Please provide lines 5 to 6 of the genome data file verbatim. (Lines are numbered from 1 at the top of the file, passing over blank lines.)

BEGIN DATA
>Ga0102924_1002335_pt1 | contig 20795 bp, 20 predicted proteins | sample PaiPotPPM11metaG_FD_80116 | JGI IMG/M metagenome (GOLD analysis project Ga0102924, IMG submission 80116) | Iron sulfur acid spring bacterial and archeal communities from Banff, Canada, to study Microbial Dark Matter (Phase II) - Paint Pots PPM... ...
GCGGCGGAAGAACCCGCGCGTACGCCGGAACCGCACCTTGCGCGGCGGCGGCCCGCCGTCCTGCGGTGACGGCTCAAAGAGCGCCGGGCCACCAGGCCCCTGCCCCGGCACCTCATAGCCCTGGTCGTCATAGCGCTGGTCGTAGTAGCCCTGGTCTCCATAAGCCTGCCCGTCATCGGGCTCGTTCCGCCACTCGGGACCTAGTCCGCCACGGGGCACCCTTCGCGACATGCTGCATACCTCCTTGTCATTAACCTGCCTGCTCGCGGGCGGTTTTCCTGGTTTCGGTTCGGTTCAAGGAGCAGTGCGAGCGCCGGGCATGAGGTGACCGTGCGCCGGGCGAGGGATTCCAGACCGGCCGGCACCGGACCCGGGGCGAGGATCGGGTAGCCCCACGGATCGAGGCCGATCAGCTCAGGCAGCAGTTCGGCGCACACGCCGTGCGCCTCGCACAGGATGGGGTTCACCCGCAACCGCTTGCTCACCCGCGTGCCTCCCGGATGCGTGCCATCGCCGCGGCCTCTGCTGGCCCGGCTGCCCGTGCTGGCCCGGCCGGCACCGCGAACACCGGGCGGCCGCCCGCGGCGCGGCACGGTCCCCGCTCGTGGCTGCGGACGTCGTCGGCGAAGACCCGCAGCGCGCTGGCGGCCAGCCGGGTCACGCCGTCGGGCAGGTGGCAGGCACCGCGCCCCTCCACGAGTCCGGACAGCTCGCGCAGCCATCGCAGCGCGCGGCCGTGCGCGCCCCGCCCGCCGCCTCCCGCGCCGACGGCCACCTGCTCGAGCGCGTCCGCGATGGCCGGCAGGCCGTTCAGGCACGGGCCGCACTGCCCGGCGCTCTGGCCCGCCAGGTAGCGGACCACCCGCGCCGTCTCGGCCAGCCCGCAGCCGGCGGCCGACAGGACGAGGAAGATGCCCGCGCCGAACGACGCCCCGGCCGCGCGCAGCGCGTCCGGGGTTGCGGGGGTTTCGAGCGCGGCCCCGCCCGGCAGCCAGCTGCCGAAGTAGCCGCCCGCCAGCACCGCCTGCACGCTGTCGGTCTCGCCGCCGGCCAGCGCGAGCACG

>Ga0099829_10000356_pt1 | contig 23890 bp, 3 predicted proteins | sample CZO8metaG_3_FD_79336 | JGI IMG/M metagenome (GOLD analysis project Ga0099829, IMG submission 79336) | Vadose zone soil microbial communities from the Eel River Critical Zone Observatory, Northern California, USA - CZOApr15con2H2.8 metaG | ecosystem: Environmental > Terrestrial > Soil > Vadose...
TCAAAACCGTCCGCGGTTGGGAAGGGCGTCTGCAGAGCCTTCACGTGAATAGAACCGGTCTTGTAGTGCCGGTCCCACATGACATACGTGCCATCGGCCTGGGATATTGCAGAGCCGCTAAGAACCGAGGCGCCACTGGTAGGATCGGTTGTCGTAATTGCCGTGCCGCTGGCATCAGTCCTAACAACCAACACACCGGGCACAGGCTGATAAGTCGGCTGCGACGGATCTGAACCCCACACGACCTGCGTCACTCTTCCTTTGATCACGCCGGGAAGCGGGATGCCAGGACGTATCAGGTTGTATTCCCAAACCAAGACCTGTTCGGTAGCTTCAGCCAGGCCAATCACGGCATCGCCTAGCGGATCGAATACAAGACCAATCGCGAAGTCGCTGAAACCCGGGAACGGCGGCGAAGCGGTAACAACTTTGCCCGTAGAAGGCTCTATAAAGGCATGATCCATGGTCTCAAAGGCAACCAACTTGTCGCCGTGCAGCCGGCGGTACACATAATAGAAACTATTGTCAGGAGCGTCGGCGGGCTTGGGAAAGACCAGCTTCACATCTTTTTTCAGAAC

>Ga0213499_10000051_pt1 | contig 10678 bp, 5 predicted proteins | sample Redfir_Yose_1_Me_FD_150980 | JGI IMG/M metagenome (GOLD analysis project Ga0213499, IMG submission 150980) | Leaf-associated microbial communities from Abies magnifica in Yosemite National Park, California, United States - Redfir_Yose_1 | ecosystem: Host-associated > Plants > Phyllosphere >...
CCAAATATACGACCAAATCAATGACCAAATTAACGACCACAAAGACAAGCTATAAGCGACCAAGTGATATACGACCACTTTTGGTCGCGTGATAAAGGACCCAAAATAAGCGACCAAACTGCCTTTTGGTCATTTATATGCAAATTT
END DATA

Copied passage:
>Ga0213499_10000051_pt1 | contig 10678 bp, 5 predicted proteins | sample Redfir_Yose_1_Me_FD_150980 | JGI IMG/M metagenome (GOLD analysis project Ga0213499, IMG submission 150980) | Leaf-associated microbial communities from Abies magnifica in Yosemite National Park, California, United States - Redfir_Yose_1 | ecosystem: Host-associated > Plants > Phyllosphere >...
CCAAATATACGACCAAATCAATGACCAAATTAACGACCACAAAGACAAGCTATAAGCGACCAAGTGATATACGACCACTTTTGGTCGCGTGATAAAGGACCCAAAATAAGCGACCAAACTGCCTTTTGGTCATTTATATGCAAATTT